Italy to allow anti-abortion groups access to women considering procedure

23 April 2024, 20:34

Italy Abortion
Italy Abortion. Picture: PA

The development revives tensions around the issue of abortion in Italy, 46 years after it was legalised.

The Italian Senate has approved a law allowing anti-abortion groups access to women considering ending their pregnancies.

The development revives tensions around the issue of abortion in Italy, 46 years after it was legalised in the overwhelmingly Catholic country.

The Senate, where the government has a majority, voted 95-68, giving final approval to legislation tied to European Union Covid-19 recovery funds that included an amendment sponsored by Giorgia Meloni’s right-wing Brothers of Italy party.

The law, already passed by the lower Chamber of Deputies, allows regions to permit groups “with a qualified experience supporting motherhood” to have access to public support centres where women who are considering abortions go to receive counselling.

For the right, the amendment merely fulfills the original intent of the 1978 law legalising abortion, known as Law 194, which includes provisions to prevent the procedure and support motherhood.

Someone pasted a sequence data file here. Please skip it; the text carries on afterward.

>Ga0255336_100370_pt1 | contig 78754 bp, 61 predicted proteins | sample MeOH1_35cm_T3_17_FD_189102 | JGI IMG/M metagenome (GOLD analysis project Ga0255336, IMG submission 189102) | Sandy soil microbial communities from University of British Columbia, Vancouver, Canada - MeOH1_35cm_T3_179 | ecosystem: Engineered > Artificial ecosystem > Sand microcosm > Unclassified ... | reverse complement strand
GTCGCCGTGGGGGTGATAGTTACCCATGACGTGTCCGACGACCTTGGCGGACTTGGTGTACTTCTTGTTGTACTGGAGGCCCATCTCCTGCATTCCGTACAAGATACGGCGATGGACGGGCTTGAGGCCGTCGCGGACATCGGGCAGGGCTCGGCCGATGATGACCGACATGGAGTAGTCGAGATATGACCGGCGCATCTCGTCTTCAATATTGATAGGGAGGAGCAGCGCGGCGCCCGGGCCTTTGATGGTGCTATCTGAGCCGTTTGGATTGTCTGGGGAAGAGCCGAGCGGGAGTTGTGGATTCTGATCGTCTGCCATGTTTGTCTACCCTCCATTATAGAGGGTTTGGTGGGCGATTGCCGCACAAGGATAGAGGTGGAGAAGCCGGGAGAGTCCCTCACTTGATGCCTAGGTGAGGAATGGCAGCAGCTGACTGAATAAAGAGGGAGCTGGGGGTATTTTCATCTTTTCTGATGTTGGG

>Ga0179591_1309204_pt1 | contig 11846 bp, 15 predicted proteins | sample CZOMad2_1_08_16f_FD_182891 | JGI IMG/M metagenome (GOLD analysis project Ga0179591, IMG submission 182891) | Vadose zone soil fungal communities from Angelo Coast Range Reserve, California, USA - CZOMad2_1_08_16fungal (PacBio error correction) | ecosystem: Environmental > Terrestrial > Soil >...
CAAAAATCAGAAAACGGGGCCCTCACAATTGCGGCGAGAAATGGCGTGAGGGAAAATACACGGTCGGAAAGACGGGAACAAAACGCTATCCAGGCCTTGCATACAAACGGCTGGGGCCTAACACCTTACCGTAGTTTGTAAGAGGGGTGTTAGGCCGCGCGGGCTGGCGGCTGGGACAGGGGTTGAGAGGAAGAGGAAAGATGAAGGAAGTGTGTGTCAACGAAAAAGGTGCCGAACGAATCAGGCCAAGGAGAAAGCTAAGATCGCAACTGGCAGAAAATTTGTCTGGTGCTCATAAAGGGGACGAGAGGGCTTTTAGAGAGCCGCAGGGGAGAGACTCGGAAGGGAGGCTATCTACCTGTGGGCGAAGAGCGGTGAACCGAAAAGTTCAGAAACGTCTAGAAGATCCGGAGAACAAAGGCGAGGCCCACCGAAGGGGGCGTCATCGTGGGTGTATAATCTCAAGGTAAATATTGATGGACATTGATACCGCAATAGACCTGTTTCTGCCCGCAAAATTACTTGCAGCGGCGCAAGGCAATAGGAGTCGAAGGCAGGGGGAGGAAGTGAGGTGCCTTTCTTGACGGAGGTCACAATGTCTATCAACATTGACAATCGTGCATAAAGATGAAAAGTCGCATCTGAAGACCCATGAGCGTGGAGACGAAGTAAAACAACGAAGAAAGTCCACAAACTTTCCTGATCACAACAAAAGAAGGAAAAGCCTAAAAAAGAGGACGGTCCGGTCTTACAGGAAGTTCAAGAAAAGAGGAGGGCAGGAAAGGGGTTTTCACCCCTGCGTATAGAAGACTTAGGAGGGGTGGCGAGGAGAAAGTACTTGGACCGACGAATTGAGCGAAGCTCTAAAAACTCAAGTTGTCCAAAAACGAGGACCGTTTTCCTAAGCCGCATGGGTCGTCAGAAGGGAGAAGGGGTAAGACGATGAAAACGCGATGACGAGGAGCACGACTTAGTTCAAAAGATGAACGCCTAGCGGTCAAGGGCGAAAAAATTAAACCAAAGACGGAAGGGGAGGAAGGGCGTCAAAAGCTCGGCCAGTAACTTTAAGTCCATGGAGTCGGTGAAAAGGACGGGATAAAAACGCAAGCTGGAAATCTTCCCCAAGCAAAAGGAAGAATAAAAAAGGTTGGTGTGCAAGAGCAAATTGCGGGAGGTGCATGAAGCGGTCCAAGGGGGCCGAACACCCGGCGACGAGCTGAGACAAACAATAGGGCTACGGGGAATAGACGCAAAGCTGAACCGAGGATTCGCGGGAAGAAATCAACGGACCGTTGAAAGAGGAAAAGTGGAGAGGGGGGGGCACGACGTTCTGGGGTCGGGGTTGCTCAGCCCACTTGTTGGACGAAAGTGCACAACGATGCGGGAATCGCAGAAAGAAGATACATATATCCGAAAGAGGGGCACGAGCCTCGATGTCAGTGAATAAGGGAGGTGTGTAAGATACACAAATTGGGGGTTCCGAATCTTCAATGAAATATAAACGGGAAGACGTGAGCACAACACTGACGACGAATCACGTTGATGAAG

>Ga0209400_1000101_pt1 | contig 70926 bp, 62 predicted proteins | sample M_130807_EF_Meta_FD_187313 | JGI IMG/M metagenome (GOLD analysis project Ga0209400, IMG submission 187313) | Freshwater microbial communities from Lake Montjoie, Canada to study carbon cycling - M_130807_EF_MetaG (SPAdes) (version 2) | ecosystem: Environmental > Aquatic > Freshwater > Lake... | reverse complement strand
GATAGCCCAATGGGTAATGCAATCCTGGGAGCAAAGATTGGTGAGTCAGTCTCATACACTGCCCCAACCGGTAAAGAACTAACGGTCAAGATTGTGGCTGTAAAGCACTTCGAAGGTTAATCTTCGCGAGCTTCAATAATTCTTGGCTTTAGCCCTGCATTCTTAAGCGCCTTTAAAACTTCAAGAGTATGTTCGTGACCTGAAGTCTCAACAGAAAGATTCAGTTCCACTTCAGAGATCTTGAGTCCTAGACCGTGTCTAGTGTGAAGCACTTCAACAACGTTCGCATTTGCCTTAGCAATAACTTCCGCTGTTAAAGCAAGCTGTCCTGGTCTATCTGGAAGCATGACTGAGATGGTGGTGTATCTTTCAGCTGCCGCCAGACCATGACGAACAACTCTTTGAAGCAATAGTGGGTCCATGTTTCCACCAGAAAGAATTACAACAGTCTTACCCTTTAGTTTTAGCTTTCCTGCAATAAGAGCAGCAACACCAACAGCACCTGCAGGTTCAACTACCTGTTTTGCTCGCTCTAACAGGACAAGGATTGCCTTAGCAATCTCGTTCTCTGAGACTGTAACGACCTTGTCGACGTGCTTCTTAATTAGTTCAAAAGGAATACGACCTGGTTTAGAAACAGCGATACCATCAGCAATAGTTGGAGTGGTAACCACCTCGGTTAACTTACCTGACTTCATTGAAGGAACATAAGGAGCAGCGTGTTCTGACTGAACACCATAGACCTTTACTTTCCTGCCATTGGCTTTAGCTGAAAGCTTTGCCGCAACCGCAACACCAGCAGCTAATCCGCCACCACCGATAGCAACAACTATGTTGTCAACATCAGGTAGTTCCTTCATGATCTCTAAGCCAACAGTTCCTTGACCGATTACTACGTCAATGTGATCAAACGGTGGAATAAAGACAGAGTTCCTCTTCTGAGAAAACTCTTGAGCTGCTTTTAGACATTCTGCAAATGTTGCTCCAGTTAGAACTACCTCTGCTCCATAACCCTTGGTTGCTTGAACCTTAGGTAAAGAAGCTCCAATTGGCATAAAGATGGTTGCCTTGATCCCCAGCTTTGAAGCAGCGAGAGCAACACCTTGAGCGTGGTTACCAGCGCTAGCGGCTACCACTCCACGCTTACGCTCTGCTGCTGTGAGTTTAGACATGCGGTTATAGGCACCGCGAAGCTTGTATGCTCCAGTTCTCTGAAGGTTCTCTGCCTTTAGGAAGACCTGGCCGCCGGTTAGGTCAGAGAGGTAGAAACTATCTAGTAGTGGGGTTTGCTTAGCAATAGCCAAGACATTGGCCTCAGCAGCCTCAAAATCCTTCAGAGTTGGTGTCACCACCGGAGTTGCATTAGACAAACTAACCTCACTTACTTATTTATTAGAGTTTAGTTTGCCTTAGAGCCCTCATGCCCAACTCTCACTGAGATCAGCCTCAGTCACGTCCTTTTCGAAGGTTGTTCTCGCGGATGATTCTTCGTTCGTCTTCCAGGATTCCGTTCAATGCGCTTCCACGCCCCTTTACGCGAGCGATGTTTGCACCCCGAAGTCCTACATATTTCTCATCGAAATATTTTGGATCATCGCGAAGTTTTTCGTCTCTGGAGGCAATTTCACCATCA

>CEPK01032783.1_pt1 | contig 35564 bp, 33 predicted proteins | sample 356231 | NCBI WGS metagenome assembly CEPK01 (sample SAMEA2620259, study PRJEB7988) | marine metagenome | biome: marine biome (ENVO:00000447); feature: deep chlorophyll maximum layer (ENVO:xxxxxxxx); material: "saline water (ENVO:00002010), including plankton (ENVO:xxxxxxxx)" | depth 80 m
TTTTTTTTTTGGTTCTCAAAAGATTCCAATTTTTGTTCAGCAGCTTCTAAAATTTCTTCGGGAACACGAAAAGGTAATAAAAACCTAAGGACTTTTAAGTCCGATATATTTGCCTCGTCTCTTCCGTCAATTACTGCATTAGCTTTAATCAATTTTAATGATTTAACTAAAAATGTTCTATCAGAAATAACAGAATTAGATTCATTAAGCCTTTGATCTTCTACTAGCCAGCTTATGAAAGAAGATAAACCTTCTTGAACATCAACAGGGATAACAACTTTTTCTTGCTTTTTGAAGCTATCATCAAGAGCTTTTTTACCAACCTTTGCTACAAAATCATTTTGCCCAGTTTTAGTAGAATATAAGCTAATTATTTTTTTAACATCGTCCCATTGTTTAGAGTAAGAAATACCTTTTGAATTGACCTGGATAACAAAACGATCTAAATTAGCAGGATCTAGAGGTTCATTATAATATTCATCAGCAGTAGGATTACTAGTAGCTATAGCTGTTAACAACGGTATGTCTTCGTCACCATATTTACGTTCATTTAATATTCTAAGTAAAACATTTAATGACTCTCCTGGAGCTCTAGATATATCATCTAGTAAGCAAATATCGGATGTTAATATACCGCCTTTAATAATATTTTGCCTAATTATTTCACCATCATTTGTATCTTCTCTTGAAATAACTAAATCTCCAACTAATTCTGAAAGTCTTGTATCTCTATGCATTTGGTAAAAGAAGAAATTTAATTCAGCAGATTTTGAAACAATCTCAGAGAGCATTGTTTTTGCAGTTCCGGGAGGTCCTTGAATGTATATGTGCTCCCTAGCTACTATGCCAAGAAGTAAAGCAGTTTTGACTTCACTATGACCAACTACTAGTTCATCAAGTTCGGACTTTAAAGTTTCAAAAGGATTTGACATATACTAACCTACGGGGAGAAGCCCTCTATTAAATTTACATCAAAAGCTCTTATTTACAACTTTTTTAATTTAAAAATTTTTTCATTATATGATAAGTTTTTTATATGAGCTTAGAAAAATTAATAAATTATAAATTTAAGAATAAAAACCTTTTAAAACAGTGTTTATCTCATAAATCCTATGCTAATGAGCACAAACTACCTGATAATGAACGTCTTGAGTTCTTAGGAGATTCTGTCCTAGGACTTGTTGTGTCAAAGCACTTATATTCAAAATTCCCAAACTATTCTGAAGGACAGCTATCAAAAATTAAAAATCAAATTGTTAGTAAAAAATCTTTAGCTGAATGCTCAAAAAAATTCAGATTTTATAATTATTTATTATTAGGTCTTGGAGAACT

For the left-wing opposition, it chips away at abortion rights that opponents had warned would follow Ms Meloni’s 2022 election.

“The government should realise that they keep saying they absolutely do not want to boycott or touch Law 194, but the truth is that the right wing opposes women’s reproductive autonomy, fears women’s choices regarding motherhood, sexuality and abortion,” Cecilia D’Elia, a Democratic Party senator, said at a protest this week against the legislation.

Under the 1978 law, Italy allows abortion on request in the first 12 weeks of pregnancy, or later if a woman’s health or life is in danger.

It provides for publicly funded counselling centres to advise pregnant women of their rights and services offered if they want to terminate the pregnancies.

But easy access to abortion is not always guaranteed. The law allows health care personnel to register as conscientious objectors and refuse to perform abortions, and many have — meaning women sometimes have to travel far to have the procedure.